"White House Agrees to Review of Surveillance Program," says The New York Times atop the article Jacob links below, while The Washington Post's headline reads "Bush Compromises On Spying Program." Something there strikes me as a bit surreal—as though a president's deigning to permit constitutional review of a massive NSA program of warrantless eavesdropping were an act of noblesse oblige—but according to the Electronic Frontier Foundation, it's not so much a "compromise" as "a rubber stamp for any future spying program dreamed up by the executive."
That may be a bit too pessimisitic: The draft bill sponsored by Sen. Arlen Specter (R-Pa.) at least affirms the role of the coordinate branches in overseeing wartime surveillance activities, as against the president's "Infinite Crisis" theory of executive power. But there are a couple worrying things in there on the basis of my very brief skim. EFF claims that the bill "creates a process for the executive branch to seek court review of its secret surveillance programs" but "doesn't actually require the government to do so." That's not obvious to me on the basis of the bill's language, but it's certainly one reading—and doubtless one that will be asserted in the future whenever a president would prefer to forego review. But the draft bill also shifts any challenges to electronic surveillance programs to the secretive FISA court, with disclosure of information about such programs to opposing counsel explicitly at the discretion of the Attorney General or Director of National Intelligence. And then there's this:
Notwithstanding any other law, the President, through the Attorney General, may authorize electronic surveillance without a court order under this title to acquire foreign intelligence information for periods of up to 1 year [if directed solely at]
(i) the acquisition of the contents of communications of a foreign power, as defined in section 101(a), or an agent of a foreign power as defined in section 101(b)(1); or
(ii) the acquisition of technical intelligence, other than the spoken communications of individuals, from property or premises under the open and exclusive control of a foreign power.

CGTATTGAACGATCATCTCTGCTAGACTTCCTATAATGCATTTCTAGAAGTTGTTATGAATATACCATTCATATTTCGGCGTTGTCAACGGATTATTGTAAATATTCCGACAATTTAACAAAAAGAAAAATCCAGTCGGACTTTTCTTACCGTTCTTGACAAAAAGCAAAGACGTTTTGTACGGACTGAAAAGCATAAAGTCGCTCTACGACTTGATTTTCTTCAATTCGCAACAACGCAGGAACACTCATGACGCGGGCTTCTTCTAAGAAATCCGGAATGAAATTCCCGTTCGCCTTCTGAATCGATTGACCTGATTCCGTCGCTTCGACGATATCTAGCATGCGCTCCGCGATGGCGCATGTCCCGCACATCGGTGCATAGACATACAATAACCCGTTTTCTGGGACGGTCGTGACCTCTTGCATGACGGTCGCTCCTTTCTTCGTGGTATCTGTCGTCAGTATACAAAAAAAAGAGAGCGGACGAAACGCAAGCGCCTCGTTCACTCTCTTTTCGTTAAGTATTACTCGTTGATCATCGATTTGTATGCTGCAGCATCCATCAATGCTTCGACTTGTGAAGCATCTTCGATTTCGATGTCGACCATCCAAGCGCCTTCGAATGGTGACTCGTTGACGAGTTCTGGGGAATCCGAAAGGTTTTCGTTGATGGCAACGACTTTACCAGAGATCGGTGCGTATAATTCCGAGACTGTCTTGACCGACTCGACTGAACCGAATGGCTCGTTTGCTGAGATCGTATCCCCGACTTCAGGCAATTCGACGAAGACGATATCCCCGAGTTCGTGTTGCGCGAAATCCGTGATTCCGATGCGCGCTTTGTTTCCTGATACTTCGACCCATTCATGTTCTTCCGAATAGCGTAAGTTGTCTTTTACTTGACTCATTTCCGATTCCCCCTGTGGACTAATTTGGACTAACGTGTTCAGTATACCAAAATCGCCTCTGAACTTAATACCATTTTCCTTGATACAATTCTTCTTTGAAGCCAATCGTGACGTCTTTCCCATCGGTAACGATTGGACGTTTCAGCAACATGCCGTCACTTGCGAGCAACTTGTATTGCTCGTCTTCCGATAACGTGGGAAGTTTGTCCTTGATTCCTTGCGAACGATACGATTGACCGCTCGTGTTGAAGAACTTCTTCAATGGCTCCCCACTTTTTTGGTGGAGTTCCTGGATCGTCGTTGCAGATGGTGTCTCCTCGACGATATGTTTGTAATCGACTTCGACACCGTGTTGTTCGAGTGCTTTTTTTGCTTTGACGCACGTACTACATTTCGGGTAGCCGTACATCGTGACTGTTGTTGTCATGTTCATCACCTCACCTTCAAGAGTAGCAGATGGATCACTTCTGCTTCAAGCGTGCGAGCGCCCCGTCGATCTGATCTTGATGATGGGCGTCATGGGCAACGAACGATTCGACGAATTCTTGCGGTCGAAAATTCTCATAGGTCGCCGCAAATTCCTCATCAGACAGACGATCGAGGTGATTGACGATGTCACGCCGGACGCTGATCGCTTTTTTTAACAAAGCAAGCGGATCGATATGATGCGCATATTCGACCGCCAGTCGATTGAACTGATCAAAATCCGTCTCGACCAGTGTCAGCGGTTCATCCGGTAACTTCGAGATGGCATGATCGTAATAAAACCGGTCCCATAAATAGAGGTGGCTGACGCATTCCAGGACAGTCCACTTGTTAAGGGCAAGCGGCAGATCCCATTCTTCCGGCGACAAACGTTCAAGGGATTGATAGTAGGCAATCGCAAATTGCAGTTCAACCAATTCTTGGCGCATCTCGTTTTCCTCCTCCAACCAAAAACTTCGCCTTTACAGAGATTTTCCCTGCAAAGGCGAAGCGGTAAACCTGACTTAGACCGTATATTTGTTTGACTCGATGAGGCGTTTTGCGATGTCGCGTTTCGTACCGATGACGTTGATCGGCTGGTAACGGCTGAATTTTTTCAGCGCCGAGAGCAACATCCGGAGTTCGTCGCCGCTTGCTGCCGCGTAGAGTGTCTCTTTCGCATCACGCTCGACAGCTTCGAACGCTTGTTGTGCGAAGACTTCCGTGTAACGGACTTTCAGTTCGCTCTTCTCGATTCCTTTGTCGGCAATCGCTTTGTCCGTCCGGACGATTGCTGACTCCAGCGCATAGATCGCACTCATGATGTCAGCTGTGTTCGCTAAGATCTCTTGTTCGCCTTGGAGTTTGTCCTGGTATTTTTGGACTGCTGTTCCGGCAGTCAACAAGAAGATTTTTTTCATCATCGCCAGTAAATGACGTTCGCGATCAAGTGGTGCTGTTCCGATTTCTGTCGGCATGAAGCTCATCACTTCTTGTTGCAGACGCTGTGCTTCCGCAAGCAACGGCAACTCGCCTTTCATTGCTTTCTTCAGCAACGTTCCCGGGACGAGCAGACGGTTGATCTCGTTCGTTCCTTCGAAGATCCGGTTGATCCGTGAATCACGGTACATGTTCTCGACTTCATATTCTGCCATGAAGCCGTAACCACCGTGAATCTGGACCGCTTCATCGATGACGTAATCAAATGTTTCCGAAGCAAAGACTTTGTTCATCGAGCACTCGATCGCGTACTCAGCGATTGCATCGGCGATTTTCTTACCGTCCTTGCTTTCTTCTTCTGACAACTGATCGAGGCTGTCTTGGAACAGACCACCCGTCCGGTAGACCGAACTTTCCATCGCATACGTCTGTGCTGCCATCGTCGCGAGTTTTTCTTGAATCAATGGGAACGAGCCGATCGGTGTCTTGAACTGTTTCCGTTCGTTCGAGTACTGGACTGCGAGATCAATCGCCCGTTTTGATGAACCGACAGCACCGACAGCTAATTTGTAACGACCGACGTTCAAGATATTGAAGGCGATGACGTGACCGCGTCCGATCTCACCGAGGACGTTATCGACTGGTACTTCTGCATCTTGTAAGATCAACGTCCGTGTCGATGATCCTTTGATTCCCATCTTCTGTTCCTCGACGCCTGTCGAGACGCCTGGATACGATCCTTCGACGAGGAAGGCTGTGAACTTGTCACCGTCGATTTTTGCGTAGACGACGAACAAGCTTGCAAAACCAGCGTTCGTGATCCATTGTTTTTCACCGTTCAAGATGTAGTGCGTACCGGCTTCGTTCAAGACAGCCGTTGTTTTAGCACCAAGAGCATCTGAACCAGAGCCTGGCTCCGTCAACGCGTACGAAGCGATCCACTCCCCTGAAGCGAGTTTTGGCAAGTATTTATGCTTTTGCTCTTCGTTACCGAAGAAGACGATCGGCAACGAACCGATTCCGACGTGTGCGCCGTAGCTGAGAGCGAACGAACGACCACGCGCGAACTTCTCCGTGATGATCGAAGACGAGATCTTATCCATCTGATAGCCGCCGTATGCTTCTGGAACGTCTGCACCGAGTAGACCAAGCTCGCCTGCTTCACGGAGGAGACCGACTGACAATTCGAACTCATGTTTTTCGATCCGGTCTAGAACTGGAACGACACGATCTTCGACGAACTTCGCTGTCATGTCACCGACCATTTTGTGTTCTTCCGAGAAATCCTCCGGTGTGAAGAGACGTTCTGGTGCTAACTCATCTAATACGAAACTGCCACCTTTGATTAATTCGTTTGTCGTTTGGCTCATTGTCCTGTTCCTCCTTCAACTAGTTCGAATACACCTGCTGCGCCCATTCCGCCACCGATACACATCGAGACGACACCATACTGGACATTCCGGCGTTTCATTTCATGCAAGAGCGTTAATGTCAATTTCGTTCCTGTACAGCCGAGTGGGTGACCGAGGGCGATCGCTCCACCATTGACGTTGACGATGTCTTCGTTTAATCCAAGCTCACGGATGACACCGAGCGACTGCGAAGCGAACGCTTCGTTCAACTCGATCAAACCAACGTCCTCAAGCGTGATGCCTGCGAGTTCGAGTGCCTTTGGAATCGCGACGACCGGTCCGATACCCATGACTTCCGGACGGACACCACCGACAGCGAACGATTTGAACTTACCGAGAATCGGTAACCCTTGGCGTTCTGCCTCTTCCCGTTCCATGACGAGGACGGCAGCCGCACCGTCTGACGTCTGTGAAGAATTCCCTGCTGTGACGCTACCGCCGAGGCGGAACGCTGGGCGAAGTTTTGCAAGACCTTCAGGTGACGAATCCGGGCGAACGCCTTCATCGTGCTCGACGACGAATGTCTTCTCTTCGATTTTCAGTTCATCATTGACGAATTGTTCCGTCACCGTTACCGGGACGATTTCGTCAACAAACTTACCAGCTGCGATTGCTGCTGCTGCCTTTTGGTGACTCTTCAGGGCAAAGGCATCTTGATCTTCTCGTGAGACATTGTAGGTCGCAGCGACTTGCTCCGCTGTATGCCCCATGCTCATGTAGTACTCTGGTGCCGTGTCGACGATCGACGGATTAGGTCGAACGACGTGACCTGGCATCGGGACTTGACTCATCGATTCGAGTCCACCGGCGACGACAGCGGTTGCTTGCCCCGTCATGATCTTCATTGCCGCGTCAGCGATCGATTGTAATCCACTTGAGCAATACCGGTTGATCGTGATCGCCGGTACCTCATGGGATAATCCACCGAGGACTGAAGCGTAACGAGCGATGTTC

Since that gives a pretty broad window for surveillance without authorization, it seems like it's fairly important what's covered there. It seems as though it might include at least the foreign half of any communication to a U.S. person from a foreign one, and possibly also non-voice communications from U.S. persons that are stored abroad. More once I've had a chance to peruse the bill (and the statutes it modifies) more thoroughly.
Addendum: Regarding Jacob's suggestion below that all surveillance be authorized only for specific targets named in advance, this is actually a problem I take up at some length in an article that should show up in a future issue of the magazine. And I find myself agreeing with some of the tech and legal scholars I talked to for that piece, that current technology may require a different way of thinking about oversight and privacy protection in searches. To be very brief, it might be that the optimal model for certain kinds of surveillance is a tiered model where, for example, you have systemic oversight of a broad information gathering program by some body of judges and technical experts, and then a second layer when intelligence officers want permission to attach personally identifying information to some communication flagged by an AI.
Second Addendum: Jack Balkin thinks it's very bad indeed. One crucial bit that had slipped my notice is that surveillance programs may target "a person reasonably believed to have communication with or be associated with a foreign power that is engaged in international terrorism activities or in preparation therefore or an agent of a foreign power that is engaged in international terrorism activities or in preparation therefore." That's huge.